Edge|July 2020

Remembering the benchmark for sandbox shooters laid out in Crytek’s strong suit

Right now, your PC can probably – probably – run Crysis. But even as recently as 2015, anyone incanting PC gaming’s most famous meme in response to a new hardware release wasn’t asking an entirely redundant question. What Crytek created in 2007 was a technological spectacle so advanced, and so astonishingly different to the look of its contemporaries, that it took mainstream PCs almost a full decade to accommodate its demands. On launch day back in November 2007, anyone who hoped to enjoy the sandbox shooter (whose scarcely believable screenshots had been ubiquitous in the gaming press for months) at anything like a smooth framerate was about to get their paradigm shifted.

This was mid-noughties PC gaming in a nutshell. A new release would come along and dictate a higher bar for hardware than your current machine could manage, and its allure was strong enough that you’d invest the requisite hundreds into those specs to play it. Then a couple of years later the next Half-Life 2, Oblivion or Arkham Asylum would arrive and you’d either invest in more cutting-edge PC parts or declare insolvency.

But nowhere was it more true than with Crysis. In many ways, the primary activity in the game was simply getting it to run. It was a sort of preliminary puzzle which involved finding the correct combination of dropdown menu options to unlock a path forward, beyond the flip-book drawings of a jungle that arrived on your monitor every half-second or so, and into a full-motion interactive experience. This was a puzzle which might have taken months to reach a satisfying solution.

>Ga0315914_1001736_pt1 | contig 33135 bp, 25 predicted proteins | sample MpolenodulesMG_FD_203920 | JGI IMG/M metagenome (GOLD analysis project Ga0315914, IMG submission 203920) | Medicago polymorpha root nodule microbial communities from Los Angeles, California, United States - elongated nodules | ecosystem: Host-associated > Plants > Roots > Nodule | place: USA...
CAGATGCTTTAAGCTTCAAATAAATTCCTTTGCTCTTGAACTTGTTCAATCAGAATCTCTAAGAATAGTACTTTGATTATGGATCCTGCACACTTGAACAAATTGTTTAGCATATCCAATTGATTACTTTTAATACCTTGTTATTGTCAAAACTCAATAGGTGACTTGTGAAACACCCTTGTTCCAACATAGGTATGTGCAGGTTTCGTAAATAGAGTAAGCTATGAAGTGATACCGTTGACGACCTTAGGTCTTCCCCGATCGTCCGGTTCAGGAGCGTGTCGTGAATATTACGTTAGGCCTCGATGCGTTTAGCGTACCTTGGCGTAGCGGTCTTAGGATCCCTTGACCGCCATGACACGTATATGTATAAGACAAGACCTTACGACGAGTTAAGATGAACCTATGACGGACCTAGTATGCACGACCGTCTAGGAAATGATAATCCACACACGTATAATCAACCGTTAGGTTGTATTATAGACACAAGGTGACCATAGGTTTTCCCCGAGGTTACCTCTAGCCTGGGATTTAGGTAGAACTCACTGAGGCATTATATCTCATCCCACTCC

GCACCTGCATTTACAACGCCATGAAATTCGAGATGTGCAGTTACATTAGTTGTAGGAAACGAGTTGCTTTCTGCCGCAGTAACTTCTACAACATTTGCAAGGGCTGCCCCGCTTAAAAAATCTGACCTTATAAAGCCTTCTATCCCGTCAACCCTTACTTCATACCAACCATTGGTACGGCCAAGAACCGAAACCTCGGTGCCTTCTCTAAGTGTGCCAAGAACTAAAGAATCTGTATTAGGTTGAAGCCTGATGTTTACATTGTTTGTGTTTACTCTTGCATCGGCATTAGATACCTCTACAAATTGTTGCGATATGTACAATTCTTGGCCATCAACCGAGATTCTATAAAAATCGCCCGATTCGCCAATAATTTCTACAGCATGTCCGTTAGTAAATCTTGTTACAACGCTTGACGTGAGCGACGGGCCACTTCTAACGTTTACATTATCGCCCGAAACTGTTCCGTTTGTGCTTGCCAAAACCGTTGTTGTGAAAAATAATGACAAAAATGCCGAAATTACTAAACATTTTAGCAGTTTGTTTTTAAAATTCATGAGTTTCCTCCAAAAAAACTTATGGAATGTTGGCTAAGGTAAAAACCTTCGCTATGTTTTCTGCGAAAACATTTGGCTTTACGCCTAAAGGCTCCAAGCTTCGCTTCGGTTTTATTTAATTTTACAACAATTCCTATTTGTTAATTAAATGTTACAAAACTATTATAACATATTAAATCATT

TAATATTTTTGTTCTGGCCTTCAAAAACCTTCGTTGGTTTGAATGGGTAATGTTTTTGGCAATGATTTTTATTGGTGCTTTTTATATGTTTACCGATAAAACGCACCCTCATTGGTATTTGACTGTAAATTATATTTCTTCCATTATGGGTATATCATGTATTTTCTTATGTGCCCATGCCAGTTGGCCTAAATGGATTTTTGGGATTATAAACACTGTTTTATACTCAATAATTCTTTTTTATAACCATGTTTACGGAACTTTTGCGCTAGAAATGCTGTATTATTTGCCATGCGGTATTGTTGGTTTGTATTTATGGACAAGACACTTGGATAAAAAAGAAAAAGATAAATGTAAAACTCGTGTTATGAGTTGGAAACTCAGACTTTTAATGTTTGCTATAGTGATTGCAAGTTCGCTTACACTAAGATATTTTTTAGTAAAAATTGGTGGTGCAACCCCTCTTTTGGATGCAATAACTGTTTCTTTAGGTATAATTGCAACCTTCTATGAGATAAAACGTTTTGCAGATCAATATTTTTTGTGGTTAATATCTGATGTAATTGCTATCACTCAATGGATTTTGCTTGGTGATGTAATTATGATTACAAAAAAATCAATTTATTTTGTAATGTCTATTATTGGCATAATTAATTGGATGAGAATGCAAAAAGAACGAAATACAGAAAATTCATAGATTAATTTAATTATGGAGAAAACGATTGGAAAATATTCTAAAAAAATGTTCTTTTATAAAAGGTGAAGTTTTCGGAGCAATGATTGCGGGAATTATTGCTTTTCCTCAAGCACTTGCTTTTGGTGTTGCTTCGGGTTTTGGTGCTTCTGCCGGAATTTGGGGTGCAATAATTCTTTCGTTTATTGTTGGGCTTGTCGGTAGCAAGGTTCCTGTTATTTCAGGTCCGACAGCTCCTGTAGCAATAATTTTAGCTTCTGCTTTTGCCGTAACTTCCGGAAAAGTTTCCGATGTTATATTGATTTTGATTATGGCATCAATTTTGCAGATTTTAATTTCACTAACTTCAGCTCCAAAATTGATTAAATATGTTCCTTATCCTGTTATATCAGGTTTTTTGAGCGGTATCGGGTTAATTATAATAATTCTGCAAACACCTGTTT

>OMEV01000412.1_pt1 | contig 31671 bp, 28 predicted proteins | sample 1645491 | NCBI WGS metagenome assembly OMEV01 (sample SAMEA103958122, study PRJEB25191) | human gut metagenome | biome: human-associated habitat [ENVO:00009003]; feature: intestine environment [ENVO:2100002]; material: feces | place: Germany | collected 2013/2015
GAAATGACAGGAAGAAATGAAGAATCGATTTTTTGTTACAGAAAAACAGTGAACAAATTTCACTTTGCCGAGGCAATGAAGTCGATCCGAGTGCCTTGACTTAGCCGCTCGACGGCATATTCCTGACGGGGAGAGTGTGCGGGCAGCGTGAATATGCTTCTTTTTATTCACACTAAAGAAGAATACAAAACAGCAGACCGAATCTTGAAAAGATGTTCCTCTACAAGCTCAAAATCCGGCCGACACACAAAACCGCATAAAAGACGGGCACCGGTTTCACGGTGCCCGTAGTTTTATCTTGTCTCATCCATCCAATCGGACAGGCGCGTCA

With such an expensive barrier for entry, Crysis was never going to reach a mainstream audience. Instead it found a cult of ultra-engaged enthusiasts who could scarcely believe their luck at having such a lavish release aimed squarely at them. This was most players’ first look at postprocessing techniques such as motion blur, depth of field and RGB split HUD effects. The physical behaviour of every object you picked up and threw, from barrels and crates to turtles on the opening level’s beach and, later, terrified KPA soldiers, felt instinctively right. The texture work on its character models’ faces still feels contemporary now, and being surrounded by three-dimensional plant life instead of interlaced static sprites seemed transformative. At least, for the few enthusiasts who could actually play it.

Those enthusiasts weren’t just given a skin-deep tech demo, though. Crysis’ story and situation were gripping in their own right, providing an amped-up analog of Predator with extra technobabble. A team of super-soldiers, clad in secret military tech which gives them the appearance of skinned robot bodybuilders, descends on the Lingshan Islands to stop North Korean forces capturing an archeological dig site at the island’s centre. Dr Rosenthal’s team there have discovered something which, you’re told, “might change the course of the world”.


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July 2020